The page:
Suddenly, “whimsical” became “confirmed”.
The headline for Tuesday’s editorial – “An abortion story too good to be confirmed” – was now extinct. Many lines of the editorial were now evidence of the Journal’s overly quick tendency to dismiss a story cited by President Biden on July 8. don’t name a 10-year-old rape victim! “He said a 10-year-old girl whom he did not identify by name was forced to travel from Ohio to Indiana to have an abortion because Ohio now bans abortion after the discovery of a fetal heartbeat,” the editorial read.
The solution? The Journal superimposed an editor’s note over the erroneous text:
This laughable half-measure drew its fair share of criticism on social media. The editorial said one thing; the editor’s note said something quite different. They fought hand to hand.
The Journal has apparently decided that it might be appropriate to address the snafu with a form of the verb “correct” and published a new editorial on Wednesday evening with the title “Correct the file on a rape case”. Here is the opening paragraph:
It seems President Biden was right when he told the story of a 10-year-old girl from Ohio who was raped and traveled to Indiana for an abortion. We demand Tuesday about the case, after no one confirmed its accuracy or any public report of the crime, despite the story making the rounds in the media for nearly two weeks.
Bold added to highlight the Journal misrepresenting its own work. The first two sentences of the original editorial, after all, read: “All sorts of whimsical tales travel far and wide on social media these days, but you don’t expect them to be heard at Home. White. Yet that is what appears to have happened on Friday as President Biden signed an executive order on abortion.
You call that “wondering”?
It’s easy, of course, to scoff at how news outlets miscorrect and incompletely correct their mistakes — and it’s especially easy in this case, where the Journal’s editorial board has decided to suspend its own credibility from the rockiest cliff in American political discourse.
But why did he do it? What made him take such a stupid risk?
The answer lies in its editorial archives.
As the Journal itself clarified in its corrective editorial, its board of directors supported abortion rights “before sustainability,” although it argued for the reversal of Roe vs. Wade — which she described as a precedent as flawed as Plessy v. Ferguson, of “separate but equal” infamy. “Abortion is mentioned nowhere in the Constitution, and its regulation is a classic example of police powers reserved to the states,” the Journal’s editorial board wrote in November 2021.
In April 2022, the editorial board wrote an article speculating that the coalition to defeat Roe vs. Wade may well be fragile, and that Chief Justice John G. Roberts Jr. may seek to form a coalition to preserve precedent as the court deliberates on Dobbs v. Jackson Women’s Health Organization. “He may be trying to turn another judge now,” the editorial notes.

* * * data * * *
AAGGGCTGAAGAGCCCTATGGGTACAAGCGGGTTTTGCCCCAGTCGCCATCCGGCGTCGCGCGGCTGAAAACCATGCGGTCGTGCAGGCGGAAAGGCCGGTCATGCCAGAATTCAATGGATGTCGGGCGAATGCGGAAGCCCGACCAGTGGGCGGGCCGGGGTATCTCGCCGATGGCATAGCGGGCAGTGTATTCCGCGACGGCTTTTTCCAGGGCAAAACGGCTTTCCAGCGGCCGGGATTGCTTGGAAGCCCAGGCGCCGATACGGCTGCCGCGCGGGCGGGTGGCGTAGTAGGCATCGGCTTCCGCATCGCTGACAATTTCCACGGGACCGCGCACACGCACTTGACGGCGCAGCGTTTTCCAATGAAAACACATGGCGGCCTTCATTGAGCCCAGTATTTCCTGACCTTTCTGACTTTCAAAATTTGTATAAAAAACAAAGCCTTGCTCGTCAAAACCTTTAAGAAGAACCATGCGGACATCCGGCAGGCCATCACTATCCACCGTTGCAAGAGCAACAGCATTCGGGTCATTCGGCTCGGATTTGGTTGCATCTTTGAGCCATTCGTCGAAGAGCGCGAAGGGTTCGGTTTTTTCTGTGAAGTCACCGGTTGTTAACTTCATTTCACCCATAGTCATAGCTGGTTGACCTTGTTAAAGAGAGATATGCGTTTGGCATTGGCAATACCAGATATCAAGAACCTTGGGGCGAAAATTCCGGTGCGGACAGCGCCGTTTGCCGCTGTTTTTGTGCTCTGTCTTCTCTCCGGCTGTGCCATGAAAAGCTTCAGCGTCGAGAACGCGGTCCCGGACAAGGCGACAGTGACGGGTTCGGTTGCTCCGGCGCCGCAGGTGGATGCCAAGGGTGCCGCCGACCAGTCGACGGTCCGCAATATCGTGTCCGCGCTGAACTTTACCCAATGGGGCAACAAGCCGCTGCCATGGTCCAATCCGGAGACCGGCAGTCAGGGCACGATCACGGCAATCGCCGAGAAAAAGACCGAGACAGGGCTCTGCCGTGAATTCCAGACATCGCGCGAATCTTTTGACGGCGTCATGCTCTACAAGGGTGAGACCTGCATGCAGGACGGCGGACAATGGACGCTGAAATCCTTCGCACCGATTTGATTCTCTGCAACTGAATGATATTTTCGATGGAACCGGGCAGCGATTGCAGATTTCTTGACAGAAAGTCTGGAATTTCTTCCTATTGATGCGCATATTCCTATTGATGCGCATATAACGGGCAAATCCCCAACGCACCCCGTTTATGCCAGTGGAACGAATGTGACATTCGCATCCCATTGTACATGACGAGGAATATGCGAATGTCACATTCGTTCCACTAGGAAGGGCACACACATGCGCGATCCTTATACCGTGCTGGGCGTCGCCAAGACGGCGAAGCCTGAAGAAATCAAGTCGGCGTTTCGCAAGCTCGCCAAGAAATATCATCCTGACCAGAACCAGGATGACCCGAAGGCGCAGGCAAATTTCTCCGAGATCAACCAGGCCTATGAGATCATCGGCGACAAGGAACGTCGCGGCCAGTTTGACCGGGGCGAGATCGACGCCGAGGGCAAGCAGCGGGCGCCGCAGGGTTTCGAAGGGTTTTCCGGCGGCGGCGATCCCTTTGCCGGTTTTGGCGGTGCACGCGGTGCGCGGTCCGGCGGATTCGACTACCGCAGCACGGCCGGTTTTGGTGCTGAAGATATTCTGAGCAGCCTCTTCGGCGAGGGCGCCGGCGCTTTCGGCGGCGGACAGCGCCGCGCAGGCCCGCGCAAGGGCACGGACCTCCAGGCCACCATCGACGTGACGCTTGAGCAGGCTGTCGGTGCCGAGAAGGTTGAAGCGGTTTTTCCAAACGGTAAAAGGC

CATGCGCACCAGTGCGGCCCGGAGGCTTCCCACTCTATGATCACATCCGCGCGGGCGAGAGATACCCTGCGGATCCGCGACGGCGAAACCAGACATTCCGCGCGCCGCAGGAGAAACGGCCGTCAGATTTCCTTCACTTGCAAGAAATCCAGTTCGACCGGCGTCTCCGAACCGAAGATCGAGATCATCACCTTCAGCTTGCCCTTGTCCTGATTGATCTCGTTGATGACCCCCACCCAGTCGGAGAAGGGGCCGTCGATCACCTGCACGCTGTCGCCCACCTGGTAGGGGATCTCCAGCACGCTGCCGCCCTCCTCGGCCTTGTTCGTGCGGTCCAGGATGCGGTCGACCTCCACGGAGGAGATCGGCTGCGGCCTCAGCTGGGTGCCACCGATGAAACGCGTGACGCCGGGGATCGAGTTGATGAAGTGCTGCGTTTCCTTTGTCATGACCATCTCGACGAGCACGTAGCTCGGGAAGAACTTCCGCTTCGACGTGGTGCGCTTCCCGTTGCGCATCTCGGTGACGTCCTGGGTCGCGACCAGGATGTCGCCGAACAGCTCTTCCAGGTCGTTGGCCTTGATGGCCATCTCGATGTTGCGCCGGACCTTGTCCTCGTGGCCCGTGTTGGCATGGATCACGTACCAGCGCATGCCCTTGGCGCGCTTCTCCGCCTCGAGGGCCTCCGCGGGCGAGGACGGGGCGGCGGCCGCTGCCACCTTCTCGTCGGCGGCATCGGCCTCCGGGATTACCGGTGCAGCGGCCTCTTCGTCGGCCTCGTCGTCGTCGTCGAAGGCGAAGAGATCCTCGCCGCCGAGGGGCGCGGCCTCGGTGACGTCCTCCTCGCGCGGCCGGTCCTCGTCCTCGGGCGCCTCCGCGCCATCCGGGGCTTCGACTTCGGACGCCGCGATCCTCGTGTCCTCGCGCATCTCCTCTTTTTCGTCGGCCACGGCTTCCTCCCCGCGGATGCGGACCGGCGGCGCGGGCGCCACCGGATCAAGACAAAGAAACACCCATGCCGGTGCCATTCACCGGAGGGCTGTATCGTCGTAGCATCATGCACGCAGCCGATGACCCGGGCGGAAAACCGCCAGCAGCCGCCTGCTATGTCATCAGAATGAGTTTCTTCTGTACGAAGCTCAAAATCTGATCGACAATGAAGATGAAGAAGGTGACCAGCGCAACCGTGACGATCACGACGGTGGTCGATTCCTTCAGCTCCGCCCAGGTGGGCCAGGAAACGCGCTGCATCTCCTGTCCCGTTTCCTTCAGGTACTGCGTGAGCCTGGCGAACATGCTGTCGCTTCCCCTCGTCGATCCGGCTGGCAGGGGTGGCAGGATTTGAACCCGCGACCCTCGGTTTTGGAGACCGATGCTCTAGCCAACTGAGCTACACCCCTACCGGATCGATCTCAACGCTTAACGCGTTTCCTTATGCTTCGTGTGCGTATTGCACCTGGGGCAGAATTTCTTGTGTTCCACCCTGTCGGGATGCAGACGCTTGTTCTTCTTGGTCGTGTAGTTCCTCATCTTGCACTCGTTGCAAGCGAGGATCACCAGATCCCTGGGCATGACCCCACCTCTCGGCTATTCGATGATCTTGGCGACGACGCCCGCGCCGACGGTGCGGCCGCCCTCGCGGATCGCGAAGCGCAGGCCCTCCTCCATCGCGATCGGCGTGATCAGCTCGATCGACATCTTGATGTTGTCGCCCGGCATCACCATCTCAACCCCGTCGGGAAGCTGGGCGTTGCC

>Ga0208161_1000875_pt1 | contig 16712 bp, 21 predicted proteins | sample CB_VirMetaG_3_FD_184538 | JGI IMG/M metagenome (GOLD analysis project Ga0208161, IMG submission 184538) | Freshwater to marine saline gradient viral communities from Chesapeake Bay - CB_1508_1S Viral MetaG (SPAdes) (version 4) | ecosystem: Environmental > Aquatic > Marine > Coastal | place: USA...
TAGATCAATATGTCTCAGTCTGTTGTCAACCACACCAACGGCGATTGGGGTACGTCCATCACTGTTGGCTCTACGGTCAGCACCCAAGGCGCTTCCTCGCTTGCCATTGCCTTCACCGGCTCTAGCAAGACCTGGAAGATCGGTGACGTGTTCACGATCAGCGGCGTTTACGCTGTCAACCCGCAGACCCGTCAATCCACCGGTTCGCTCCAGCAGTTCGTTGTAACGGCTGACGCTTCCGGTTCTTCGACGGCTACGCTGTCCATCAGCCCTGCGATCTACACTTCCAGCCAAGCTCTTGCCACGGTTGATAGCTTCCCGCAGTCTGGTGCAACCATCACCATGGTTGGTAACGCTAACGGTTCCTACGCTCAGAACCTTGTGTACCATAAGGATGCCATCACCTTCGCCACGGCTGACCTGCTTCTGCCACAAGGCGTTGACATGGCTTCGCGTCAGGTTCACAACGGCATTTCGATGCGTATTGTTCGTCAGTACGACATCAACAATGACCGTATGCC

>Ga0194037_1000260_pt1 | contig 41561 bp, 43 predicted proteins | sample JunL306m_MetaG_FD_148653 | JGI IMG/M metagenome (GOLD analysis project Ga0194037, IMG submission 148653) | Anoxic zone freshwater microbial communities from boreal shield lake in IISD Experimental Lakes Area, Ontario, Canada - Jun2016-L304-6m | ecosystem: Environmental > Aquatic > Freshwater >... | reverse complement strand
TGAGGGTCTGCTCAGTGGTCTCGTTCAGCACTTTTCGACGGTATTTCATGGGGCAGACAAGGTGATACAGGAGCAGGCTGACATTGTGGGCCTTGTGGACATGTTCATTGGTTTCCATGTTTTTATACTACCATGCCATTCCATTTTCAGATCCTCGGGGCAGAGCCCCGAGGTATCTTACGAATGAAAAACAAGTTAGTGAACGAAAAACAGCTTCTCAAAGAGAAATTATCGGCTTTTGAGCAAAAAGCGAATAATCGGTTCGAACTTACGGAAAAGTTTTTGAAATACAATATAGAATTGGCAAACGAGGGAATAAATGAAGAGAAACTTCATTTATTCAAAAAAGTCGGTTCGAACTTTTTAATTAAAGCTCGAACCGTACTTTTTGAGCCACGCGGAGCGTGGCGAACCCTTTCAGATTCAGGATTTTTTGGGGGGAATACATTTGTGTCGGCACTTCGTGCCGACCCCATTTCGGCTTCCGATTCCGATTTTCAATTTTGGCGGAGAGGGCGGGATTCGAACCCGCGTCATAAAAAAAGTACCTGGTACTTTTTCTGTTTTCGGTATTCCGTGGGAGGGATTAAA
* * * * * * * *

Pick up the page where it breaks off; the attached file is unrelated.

As for knowing what a post-deer the future holds, the Journal went with this explanation, which deserves to be quoted in full:
Much better for the Court to leave the thicket of abortion regulation and send the matter back to the states. A political uproar would ensue, but voters would then decide abortion policy through elections, starting in November.
The possibility of obtaining an abortion would not disappear in the United States. It could happen in some states, but in some of those states there are already relatively few clinics that perform abortions. The most likely outcome is a multiplicity of laws depending on how the debate and elections unfold. California could allow abortion up to the moment of birth. Mississippi could ban it except in cases of rape or incest.
The Guttmacher Institute, which promotes abortion rights, estimates that 26 states “are certain or likely to ban abortion without Roe.” But that means 24 states would allow it, including some of the most populous. Based on a 2017 Guttmacher analysis of abortions performed in various states, the majority of these abortions would remain legal.
Meanwhile, a movement is already underway to pay women in restrictive states to travel and have abortions elsewhere. Planned Parenthood would have the greatest fundraising years in its history. Opponents of abortion may even be disappointed by the outcome of the political debate. They should plead, and win, the moral cause against abortion among their fellow citizens.
In other words, this expression of sunny federalism and spirited activism served as the Journal’s official vision for the days following June 24, when the Court, in its Dobbs decision, did exactly what the newspaper advised him to do. “The majority of the Court in Dobbs reinvigorated democracy and federalism,” the editorial board wrote in a July 1 article breaking down the High Court’s mandate.
‘Democracy and federalism’, for the family of the 10-year-old rape victim, meant a trip from Ohio – which enacted a six-week abortion ban – to Indiana so she could get a medical abortion. Ohio law does not include exceptions for rape or incest. The Journal did not respond to questions about the process.
The contrast between the Journal’s point of view on a post-deer world and afterdeer world as chronicled by a pair of Midwestern newspapers helps explain why the Journal went too far in sniping the story and why it stumbled through an embarrassing two-step process to correct the story.
“Fancy” stories, after all, are hard things to let go of.